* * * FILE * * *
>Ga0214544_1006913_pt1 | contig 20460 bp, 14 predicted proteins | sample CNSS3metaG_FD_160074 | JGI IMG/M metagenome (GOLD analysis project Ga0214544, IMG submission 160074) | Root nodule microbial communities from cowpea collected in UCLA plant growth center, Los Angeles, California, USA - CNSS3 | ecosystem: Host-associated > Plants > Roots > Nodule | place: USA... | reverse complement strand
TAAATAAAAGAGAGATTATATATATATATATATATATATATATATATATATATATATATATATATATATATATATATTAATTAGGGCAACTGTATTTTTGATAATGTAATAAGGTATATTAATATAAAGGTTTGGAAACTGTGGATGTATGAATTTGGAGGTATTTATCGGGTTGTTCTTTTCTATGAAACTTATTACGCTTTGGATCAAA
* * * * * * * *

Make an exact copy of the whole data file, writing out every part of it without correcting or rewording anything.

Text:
>Ga0214544_1006913_pt1 | contig 20460 bp, 14 predicted proteins | sample CNSS3metaG_FD_160074 | JGI IMG/M metagenome (GOLD analysis project Ga0214544, IMG submission 160074) | Root nodule microbial communities from cowpea collected in UCLA plant growth center, Los Angeles, California, USA - CNSS3 | ecosystem: Host-associated > Plants > Roots > Nodule | place: USA... | reverse complement strand
TAAATAAAAGAGAGATTATATATATATATATATATATATATATATATATATATATATATATATATATATATATATATTAATTAGGGCAACTGTATTTTTGATAATGTAATAAGGTATATTAATATAAAGGTTTGGAAACTGTGGATGTATGAATTTGGAGGTATTTATCGGGTTGTTCTTTTCTATGAAACTTATTACGCTTTGGATCAAA